Maimane said the president was wrong to focus solely on the economic situation in the neighbouring country.
The Democratic Alliance (DA) said on Thursday President Cyril Ramaphosa must disclose how he planned to intervene in stopping what it called ongoing human rights violations by neighbouring Zimbabwe’s government against its people.
DA leader Mmusi Maimane said the party would approach the International Criminal Court (ICC) to request a preliminary investigation if Ramaphosa did not announce an immediate plan of action by Friday, abandoning South Africa’s much criticised so-called “quiet diplomacy” on Zimbabwe.
Rights groups and lawyers say Zimbabwe police and soldiers have killed at least 12 people and injured and arrested hundreds of others in a crackdown after protests last week against a steep fuel price increase turned violent, with many shops vandalised and looted in major cities.
Earlier this week, the DA wrote to Ramaphosa, calling on him to intervene directly on the Zimbabwe crisis.
“The president must advise the nation on what immediate steps his government will take to ensure an end to the violence in Zimbabwe and the full reinstatement of all civil liberties,” Maimane said on Thursday.
“To date, Ramaphosa has simply called for the end to sanctions against Zimbabwe. There has been no advocacy for the citizens, justice for the deceased, or protection of civil liberties for those who are still detained.”
He said Ramaphosa was wrong to focus solely on the economic situation in Zimbabwe whilst turning a blind eye to the “dictator-like military clampdown on citizens”.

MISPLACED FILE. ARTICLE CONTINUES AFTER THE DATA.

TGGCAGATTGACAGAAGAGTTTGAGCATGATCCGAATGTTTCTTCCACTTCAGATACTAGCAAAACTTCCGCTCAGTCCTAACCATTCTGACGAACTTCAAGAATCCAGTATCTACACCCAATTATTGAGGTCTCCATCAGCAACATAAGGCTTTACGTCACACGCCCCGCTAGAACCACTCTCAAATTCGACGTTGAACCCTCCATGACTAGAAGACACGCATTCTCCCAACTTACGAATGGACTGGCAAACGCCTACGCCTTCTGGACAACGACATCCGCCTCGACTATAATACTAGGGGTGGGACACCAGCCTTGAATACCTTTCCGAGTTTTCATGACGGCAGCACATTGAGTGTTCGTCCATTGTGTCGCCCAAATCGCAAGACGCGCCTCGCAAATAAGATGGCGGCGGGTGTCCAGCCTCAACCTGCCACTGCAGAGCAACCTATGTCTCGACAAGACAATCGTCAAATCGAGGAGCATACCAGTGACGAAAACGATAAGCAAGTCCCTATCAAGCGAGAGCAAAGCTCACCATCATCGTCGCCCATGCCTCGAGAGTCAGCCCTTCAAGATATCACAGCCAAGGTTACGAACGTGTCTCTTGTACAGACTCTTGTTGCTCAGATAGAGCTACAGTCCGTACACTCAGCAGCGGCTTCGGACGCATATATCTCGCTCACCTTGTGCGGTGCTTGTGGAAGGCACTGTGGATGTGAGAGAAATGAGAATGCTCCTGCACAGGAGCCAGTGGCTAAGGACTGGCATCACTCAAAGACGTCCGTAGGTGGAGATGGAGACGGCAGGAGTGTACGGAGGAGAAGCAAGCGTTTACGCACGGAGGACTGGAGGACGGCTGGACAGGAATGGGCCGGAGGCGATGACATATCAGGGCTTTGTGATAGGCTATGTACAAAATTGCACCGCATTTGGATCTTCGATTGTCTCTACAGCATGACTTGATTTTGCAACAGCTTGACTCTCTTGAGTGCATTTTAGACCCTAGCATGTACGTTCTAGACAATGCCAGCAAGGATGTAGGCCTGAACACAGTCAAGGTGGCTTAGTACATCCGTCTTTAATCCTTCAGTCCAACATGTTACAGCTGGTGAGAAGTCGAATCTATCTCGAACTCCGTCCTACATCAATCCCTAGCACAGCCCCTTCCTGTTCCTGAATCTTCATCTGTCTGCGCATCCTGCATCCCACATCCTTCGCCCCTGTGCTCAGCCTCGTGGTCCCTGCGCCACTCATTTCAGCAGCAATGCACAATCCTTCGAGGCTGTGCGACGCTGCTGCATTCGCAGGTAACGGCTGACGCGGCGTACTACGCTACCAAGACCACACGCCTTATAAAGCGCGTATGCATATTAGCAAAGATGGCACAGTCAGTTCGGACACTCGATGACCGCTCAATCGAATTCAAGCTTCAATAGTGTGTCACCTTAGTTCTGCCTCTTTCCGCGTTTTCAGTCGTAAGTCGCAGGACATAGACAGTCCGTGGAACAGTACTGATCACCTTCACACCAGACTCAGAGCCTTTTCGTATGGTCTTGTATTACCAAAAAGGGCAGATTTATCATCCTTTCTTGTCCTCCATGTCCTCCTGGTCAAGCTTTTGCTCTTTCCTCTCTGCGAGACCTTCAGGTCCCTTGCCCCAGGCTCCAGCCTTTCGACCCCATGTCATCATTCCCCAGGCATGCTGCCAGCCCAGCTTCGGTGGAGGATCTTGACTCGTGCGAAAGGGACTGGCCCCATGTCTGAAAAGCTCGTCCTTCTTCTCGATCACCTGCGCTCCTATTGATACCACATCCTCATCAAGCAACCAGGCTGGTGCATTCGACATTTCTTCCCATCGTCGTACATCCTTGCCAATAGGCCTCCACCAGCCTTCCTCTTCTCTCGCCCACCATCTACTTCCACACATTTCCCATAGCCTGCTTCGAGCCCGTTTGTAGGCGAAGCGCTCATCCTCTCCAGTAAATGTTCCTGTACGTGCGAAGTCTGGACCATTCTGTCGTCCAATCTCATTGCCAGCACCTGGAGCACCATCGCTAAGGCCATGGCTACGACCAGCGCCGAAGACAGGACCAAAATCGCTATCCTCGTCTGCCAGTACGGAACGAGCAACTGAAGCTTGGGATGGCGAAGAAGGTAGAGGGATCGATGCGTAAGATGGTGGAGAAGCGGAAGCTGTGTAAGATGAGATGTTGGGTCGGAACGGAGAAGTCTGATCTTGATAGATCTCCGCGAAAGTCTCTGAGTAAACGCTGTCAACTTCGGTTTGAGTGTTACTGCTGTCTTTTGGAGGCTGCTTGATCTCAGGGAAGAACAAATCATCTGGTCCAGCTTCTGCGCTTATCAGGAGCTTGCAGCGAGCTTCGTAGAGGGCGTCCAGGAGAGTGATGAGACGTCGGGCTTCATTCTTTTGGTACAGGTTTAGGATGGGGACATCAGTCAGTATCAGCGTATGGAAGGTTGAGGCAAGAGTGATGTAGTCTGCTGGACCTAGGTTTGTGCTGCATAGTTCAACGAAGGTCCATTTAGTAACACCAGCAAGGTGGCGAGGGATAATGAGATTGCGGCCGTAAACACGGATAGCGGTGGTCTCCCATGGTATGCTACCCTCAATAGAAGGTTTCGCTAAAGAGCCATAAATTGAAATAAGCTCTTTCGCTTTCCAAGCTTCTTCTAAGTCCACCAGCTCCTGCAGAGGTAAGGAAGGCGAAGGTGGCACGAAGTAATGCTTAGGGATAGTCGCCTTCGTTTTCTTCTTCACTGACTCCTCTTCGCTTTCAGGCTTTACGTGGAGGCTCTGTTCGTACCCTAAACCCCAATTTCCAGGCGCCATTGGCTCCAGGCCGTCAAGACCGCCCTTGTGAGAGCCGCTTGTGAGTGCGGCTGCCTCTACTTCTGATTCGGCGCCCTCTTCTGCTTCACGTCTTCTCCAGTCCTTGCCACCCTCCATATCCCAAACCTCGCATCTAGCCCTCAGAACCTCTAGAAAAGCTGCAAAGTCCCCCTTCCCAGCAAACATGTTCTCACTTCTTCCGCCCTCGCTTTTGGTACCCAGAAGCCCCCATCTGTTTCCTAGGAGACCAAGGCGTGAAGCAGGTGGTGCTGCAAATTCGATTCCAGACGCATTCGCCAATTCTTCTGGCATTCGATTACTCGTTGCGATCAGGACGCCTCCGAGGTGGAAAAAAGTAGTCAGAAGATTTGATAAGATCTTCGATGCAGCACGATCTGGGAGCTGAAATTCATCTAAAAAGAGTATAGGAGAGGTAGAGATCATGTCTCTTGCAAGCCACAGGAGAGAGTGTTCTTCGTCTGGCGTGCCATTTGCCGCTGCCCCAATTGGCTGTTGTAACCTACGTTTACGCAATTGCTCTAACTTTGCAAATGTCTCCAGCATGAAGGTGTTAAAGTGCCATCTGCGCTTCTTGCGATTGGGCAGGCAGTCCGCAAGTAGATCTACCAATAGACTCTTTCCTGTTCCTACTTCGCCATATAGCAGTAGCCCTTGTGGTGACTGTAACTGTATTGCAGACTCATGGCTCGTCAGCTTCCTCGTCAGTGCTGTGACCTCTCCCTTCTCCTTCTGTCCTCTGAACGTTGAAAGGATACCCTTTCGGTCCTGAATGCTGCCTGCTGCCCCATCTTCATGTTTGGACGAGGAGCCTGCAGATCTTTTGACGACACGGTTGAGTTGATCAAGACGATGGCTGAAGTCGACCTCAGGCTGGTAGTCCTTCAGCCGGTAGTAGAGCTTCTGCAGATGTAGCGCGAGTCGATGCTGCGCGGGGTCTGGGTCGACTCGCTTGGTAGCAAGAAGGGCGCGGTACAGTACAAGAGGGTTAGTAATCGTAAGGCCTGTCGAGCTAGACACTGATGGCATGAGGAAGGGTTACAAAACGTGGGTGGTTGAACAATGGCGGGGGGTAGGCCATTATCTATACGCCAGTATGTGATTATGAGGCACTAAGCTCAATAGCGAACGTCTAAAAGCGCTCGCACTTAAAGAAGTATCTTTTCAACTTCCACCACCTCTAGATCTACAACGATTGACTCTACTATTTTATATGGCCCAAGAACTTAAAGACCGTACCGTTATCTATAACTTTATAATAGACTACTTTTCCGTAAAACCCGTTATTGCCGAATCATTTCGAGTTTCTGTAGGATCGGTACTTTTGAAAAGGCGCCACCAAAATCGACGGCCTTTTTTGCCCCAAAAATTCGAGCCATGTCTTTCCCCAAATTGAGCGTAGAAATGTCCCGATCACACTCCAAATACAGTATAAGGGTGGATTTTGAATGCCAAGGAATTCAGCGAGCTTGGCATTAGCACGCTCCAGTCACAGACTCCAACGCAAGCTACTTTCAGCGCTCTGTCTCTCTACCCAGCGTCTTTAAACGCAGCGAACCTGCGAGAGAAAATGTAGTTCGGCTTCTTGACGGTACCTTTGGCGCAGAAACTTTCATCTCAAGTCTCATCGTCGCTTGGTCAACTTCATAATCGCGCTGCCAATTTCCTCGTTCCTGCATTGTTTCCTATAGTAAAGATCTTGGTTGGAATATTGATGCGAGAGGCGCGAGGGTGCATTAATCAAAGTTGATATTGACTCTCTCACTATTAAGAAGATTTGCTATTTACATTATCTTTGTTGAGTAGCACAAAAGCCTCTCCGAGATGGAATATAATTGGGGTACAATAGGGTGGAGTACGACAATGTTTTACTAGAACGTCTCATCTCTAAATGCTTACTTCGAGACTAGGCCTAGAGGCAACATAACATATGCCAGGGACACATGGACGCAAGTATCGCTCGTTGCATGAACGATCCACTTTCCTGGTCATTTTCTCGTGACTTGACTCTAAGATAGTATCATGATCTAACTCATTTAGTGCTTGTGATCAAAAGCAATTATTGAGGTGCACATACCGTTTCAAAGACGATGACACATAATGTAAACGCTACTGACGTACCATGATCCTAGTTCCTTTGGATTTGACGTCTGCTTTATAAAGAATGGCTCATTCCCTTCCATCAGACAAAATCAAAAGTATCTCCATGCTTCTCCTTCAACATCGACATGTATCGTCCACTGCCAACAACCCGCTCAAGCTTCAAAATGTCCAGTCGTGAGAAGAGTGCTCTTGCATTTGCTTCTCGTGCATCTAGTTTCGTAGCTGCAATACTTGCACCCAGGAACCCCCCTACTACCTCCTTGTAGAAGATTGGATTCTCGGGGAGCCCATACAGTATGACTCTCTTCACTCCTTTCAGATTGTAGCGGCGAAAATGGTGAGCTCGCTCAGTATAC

“If Ramaphosa fails to intervene and stop the human rights abuses in Zimbabwe, he will need to answer to the ICC as to why his government failed to act to put a stop to these grave human rights violations,” Maimane added.
He said the presidency’s response to the DA letter that Ramaphosa was away attending the World Economic Forum in Davos was unacceptable.
“Our country’s duty to protect and promote basic human rights for fellow human beings cannot be put on hold. There is nothing stopping the president from picking up the phone and doing the right thing.”
Zimbabwean President Emmerson Mnangagwa, who visited Russia, Belarus, Azerbaijan, and Kazakhstan last week, was forced to abort his Davos attendance this week to return home in the face of the crisis there.
On Tuesday he promised to investigate the conduct of security against citizens during the protests. Posting on his official Twitter account, Mnangagwa said the violence by the security forces was “unacceptable and a betrayal of the new Zimbabwe”.
“Misconduct will be investigated. If required, heads will roll,” wrote Mnangagwa, who also called for dialogue with churches, civil society, and the opposition.